Samsung Group with its de facto head Jay Y. Lee physically detained on criminal charges will temporary come under council management with individual chief executives responsible for their corporate jurisdiction.
It is not the first time the country’s most powerful conglomerate generating annual sales of 300 trillion won ($262 billion) and commanding 500,000 employees across the globe had been without a captain of the ship. The group ran on a council system where CEOs meet regularly to coordinate business affairs briefly in 2008 when both chairman Lee Kun-hee and heir-in-waiting were questioned for creating slush funds and arranging illicit inheritance through issues of convertible bonds in Everland at unfairly cheap prices. Both father and son were convicted but avoided a prison sentence.
But under such group management, Samsung’s uniquely fast and preemptive decision-making cannot be expected.
The Future Strategy Office was reinstated after shutdown following the 2008 scandal to act as a control tower for farsighted investment and strategic plans. But such role can no longer be expected of the Future Strategy Office as the conglomerate promised to dismantle it after it was accused of arranging funds for President Park Geun-hye and her friend Choi Soon-sil.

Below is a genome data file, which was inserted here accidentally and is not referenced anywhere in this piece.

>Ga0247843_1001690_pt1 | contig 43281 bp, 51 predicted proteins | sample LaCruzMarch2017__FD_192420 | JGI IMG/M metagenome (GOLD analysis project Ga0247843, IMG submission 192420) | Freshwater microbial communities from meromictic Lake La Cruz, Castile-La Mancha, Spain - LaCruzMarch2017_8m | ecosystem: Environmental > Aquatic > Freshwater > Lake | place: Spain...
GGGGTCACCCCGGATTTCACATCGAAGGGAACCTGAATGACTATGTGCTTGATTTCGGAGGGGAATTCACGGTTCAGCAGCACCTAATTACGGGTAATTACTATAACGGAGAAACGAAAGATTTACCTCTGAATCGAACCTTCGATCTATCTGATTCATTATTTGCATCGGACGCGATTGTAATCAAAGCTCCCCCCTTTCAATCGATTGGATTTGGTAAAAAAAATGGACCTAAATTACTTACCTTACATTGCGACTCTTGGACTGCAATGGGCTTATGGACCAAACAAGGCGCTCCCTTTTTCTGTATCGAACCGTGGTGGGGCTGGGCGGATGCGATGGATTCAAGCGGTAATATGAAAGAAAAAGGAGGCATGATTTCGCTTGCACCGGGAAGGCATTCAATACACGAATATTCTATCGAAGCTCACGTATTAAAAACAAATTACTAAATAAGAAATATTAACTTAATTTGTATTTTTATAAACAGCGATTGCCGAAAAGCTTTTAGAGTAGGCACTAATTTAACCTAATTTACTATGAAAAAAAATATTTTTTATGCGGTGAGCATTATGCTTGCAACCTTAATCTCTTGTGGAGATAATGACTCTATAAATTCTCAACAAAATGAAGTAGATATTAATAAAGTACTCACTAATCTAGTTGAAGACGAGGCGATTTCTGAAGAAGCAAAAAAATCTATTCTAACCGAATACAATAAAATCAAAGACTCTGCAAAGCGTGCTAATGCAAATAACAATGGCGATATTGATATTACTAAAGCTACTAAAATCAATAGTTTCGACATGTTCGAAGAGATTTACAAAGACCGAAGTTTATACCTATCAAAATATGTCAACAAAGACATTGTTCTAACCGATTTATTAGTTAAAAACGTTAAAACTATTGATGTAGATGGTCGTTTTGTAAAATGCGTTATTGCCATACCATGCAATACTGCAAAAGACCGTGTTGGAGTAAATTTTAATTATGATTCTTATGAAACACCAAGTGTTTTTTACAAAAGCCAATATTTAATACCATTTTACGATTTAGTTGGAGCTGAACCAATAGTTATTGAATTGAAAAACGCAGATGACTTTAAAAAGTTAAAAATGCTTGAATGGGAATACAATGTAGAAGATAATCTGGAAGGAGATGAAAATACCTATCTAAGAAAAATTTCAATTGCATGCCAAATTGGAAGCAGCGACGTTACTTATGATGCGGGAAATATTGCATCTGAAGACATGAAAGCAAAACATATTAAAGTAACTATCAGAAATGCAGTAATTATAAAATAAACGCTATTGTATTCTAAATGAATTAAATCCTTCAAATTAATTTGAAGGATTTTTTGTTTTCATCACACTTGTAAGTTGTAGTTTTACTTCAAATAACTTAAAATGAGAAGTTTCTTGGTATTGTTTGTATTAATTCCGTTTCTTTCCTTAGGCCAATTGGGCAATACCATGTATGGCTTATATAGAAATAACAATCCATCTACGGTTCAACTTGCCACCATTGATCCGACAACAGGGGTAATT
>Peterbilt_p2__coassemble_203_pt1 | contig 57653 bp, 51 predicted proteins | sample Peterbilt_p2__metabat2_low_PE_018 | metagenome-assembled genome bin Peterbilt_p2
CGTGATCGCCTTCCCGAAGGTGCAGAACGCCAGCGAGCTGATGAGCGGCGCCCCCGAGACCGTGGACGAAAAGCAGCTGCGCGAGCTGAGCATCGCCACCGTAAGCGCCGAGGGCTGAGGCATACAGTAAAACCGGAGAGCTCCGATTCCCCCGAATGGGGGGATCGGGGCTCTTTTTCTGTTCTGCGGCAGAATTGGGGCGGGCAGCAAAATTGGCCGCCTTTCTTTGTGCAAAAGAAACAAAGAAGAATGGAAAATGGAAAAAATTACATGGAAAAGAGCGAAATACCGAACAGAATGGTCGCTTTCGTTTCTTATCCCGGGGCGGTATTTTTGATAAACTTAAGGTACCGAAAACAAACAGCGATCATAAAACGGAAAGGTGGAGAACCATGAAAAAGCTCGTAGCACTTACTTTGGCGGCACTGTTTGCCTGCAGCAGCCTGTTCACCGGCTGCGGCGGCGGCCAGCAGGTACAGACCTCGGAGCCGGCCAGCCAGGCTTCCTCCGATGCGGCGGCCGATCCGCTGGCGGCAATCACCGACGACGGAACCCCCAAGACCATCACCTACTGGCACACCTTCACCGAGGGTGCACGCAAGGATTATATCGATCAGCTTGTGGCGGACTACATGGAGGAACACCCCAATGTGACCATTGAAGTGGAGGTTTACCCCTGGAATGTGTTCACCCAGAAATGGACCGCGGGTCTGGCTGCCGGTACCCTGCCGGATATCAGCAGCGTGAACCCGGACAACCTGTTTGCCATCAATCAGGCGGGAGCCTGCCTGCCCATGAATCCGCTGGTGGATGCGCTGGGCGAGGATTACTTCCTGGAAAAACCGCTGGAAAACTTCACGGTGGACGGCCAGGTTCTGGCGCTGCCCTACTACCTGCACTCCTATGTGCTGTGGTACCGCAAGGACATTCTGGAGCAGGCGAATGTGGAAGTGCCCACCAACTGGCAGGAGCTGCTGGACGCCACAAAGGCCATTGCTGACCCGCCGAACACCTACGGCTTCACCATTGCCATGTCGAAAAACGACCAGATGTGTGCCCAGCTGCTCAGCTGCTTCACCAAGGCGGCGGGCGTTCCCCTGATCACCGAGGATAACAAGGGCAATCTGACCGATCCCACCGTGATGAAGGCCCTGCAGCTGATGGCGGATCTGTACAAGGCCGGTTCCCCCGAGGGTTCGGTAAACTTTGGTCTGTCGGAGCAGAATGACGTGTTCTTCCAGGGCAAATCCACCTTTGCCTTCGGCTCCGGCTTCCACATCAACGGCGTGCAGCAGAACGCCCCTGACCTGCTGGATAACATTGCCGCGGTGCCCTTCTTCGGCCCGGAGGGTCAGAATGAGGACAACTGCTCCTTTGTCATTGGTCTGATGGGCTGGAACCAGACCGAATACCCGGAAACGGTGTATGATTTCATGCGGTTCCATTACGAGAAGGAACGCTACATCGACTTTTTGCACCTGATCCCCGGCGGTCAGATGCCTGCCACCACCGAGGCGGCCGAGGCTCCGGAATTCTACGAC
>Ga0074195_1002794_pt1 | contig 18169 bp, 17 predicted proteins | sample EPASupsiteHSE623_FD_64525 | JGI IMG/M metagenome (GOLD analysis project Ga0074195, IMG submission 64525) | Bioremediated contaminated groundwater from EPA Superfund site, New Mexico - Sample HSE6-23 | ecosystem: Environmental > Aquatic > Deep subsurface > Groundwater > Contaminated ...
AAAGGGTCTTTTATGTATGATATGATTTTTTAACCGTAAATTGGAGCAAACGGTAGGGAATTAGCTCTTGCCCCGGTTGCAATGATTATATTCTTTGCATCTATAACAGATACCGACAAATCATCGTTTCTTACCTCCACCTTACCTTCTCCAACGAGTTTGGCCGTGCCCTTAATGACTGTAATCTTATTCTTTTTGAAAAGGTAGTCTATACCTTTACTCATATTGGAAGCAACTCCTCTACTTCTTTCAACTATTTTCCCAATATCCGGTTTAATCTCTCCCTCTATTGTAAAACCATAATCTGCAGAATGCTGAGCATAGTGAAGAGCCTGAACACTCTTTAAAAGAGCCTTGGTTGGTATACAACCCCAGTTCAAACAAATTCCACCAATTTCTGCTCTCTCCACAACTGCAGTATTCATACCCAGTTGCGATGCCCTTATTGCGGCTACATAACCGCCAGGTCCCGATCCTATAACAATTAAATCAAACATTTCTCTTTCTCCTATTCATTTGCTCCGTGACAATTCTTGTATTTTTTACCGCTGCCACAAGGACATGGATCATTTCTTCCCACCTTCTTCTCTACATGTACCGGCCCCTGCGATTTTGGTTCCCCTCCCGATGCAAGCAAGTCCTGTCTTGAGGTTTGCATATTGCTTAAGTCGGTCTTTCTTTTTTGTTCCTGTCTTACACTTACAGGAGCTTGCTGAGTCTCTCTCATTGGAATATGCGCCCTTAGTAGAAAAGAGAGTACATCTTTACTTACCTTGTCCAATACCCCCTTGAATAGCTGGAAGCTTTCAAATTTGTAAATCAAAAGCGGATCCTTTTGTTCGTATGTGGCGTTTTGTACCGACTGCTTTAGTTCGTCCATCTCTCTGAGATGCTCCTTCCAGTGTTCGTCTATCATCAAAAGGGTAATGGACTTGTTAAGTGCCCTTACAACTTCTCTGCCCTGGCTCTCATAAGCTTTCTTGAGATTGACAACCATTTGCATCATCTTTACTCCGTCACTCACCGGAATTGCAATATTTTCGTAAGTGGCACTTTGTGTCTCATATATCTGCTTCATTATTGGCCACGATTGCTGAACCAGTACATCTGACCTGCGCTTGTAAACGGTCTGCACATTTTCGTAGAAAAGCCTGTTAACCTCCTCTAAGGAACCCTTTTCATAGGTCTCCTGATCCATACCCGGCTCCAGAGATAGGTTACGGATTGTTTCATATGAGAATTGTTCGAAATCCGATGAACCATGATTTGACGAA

Moreover, the top officials of the office Vice Chairman Choi Ji-sung and President Chang Choong-ki would be mostly preoccupied with the court trials along with Lee.
A mega-scale investment like the $8 billion buyout of U.S. automotive company Harman International Industries won’t be possible without a commander-in-chief, said a group official declaring to be named.
Lee was unable to fly to the U.S. to argue on behalf of the deal even as some shareholders have been opposing to the transaction. Shareholders vote on the deal Friday.
The group also has been unable to make an annual capital investment and hiring plans for this year due to the management’s distraction with the scandal and judiciary procedures.
Some speculate surface of Lee Boo-jin, the younger sister heading Samsung’s Hotel Shilla, as a temporary replacement for her brother, but group officials struck the option out as her stake-holding does not allow such control over the conglomerate.
Samsung shares mostly fell by the upset at the management. Shares of Samsung Electronics closed Friday 8,000 won down at 1,893,000 won. Samsung C&T shares fell 1.98 percent to 124,000 won and Samsung Life Insurance shares fell 1.4 percent to close the day 106,000 won.
By Song Sung-hoon and Kim Dong-eun
[ⓒ Pulse by Maeil Business News Korea & mk.co.kr, All rights reserved]